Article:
Languages of Morocco


Languages of Morocco

The languages of Morocco are classical Arabic as an official language (it is the "classical" Arabic of the Qur'an, literature and news media), also the country has a distinctive dialect of Arabic known as Moroccan Arabic or Darija. Approximately 15 million Moroccans speak Berber — which exists in Morocco in three different dialects (Tarifit, Tashelhit, and Tamazight) — either as a first language or bilingually with the spoken Arabic dialect. French, which remains Morocco's unofficial third language, is taught universally and still serves as Morocco's primary language of commerce and economics; it is also widely used in education and government. Morocco is a member of La Francophonie. Amazigh (Berber) activists have struggled for half a century for the recognition of their language as the official language of Morocco in the Moroccan constitution. They also demand that this language should be taught in all Moroccan schools and universities.

About 20,000 Moroccans in the northern part of the country speak Spanish. English, while still far behind French and Spanish in terms of the number of speakers, is rapidly becoming the second foreign language of choice among educated youth, after French. As a result of national education reforms entering into force in late 2002, English will be taught in all public schools from the fourth year on.

Arabic

Arabic is Morocco's only official language although it is the Moroccan dialect of Arabic, namely Darija that is spoken by the majority of the population (about 70% of the population).

Berber dialects

The exact population of Berber speakers is hard to ascertain, since most North African countries do not record language data in their censuses. The Ethnologue provides a useful academic starting point; however, its bibliographic references are inadequate, and it rates its own accuracy at only B-C for the area. Early colonial censuses may provide better documented figures for some countries; however, these are also very much out of date.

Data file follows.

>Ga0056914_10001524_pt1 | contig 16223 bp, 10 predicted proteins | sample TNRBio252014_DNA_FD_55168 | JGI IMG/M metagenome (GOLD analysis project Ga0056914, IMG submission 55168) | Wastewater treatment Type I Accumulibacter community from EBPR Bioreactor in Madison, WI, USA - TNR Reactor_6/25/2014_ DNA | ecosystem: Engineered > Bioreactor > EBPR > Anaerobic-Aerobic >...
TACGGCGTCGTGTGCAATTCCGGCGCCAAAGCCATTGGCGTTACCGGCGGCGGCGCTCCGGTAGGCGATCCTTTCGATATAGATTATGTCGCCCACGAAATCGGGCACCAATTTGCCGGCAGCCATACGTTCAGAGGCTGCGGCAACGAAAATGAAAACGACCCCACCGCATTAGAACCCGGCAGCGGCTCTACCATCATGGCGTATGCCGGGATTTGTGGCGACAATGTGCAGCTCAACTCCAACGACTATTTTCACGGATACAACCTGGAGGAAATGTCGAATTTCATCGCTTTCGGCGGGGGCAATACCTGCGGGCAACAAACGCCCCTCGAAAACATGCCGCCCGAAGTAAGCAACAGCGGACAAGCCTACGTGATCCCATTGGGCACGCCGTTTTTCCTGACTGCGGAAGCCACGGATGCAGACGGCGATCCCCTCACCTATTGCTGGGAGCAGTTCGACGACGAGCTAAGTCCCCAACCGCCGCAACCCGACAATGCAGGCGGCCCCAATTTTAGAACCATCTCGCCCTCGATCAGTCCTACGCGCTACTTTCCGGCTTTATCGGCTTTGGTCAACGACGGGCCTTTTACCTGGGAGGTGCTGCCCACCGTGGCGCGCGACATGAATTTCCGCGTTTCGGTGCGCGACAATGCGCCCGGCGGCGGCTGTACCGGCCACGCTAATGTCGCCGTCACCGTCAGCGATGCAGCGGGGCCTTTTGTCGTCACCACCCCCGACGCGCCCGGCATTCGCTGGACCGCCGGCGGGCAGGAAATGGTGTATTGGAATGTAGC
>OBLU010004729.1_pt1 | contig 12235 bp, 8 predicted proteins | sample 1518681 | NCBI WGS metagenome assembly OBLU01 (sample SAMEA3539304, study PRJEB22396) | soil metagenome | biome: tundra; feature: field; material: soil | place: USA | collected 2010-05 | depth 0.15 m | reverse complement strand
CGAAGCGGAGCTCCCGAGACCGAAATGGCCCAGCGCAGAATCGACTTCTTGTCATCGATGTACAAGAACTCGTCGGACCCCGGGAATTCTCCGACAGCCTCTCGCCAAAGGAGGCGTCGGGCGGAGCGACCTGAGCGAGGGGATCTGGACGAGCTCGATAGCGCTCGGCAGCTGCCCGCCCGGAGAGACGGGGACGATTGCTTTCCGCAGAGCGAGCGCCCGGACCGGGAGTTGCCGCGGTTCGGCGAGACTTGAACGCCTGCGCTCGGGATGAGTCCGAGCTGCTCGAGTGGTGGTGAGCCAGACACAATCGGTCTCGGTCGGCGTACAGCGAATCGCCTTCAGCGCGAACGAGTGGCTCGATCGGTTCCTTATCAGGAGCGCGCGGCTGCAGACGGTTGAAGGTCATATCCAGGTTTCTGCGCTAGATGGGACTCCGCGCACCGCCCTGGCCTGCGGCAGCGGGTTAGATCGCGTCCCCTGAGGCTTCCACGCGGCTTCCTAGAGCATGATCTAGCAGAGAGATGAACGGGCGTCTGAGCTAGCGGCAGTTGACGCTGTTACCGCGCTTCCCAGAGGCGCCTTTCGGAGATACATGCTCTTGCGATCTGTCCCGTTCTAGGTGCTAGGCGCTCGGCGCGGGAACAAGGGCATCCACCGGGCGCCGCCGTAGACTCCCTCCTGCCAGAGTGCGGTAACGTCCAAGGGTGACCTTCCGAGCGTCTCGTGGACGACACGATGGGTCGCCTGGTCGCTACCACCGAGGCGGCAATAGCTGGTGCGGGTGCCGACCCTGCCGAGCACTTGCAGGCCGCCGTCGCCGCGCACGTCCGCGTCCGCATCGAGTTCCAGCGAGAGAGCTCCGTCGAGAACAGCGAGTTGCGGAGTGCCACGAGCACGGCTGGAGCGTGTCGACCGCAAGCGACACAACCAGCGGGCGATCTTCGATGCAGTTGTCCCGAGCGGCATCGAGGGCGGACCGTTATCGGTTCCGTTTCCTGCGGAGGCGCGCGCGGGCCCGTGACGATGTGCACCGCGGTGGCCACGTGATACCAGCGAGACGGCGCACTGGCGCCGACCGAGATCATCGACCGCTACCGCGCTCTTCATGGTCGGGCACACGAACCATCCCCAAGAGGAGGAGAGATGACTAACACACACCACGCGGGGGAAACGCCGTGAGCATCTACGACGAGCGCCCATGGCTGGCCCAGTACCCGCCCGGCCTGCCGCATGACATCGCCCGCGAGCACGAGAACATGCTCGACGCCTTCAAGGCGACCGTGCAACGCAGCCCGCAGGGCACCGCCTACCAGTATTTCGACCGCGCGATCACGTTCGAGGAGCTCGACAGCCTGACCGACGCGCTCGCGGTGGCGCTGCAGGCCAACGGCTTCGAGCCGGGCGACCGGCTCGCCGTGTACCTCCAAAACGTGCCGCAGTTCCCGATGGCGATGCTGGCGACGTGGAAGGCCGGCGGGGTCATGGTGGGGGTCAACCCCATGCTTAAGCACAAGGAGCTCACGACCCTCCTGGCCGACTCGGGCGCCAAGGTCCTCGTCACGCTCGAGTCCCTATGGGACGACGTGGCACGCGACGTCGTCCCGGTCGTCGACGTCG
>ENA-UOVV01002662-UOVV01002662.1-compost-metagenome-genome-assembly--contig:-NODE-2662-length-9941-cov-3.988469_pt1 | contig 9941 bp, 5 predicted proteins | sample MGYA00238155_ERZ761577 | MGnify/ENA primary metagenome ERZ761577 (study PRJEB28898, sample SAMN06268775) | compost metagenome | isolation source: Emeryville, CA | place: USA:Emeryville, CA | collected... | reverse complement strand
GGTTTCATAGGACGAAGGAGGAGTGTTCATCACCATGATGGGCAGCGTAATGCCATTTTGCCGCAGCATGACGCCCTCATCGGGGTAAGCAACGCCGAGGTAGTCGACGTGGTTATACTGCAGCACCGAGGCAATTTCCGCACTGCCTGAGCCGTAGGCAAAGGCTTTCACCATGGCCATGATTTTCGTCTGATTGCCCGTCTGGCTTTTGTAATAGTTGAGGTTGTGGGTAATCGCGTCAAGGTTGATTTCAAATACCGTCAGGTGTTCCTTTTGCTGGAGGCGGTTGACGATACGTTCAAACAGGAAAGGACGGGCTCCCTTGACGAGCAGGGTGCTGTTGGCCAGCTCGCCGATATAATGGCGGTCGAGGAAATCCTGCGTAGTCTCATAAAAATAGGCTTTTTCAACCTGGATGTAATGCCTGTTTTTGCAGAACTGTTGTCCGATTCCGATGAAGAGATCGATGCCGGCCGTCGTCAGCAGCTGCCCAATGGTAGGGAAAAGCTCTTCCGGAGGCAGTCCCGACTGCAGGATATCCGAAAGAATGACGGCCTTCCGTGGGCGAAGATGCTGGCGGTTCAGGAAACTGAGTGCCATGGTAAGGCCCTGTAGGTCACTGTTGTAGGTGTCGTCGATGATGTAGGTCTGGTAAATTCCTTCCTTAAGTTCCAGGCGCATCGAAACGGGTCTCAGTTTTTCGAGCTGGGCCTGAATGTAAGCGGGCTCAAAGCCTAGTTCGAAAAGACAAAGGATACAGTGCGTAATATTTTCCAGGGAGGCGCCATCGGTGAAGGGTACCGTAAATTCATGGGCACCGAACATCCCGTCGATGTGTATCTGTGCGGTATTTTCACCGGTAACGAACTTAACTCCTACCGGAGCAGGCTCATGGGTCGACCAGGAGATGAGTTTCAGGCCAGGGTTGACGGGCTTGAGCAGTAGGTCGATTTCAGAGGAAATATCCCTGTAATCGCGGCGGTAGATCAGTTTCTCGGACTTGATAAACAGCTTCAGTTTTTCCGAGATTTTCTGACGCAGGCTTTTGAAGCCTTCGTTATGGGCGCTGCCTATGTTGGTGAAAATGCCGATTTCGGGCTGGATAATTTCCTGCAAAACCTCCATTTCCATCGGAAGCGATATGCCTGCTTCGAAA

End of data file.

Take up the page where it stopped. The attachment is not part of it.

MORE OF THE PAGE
"Few census figures are available; all countries (Algeria and Morocco included) do not count Berber languages. The 1972 Niger census reported Tuareg, with other languages, at 127,000 speakers. Population shifts in location and number, effects of urbanization and education in other languages, etc., make estimates difficult. In 1952 A. Basset (LLB.4) estimated the number of Berberophones at 5,500,000. Between 1968 and 1978 estimates ranged from eight to thirteen million (as reported by Galand, LELB 56, pp. 107, 123-25); Voegelin and Voegelin (1977, p. 297) call eight million a conservative estimate. In 1980, S. Chaker estimated that the Berberophone populations of Kabylie and the three Moroccan groups numbered more than one million each; and that in Algeria, 3,650,000, or one out of five Algerians, speak a Berber language (Chaker 1984, pp. 8-

In 1952, André Basset ("La langue berbère", Handbook of African Languages, Part I, Oxford) estimated that a "small majority" of Morocco's population spoke Berber. The 1960 census estimated that 34% of Moroccans spoke Berber, including bi-, tri-, and quadrilinguals. In 2000, Karl Prasse cited "more than half" in an interview conducted by Brahim Karada at Tawalt.com. According to the Ethnologue (by deduction from its Moroccan Arabic figures), the Berber-speaking population is estimated at 35% (1991 and 1995). However, the figures it gives for individual languages only add up to 7.5 million, or about 28%. Most of these are accounted for by three dialects: Tarifit: 1.5 million (1991) Tachelhit: 3 million (1998) Central Morocco Tamazight: 3 million (1998) This nomenclature is common in linguistic publications, but is significantly complicated by local usage: thus Tachelhit is sub-divided into Tachelhit of the Dra valley, Tasusit (the language of the Souss) and several other (mountain)-dialects. Moreover, linguistic boundaries are blurred, such that certain dialects cannot accurately be described as either Central Morocco Tamazight (spoken in the Central and eastern Atlas area) or Tachelhit.

See also


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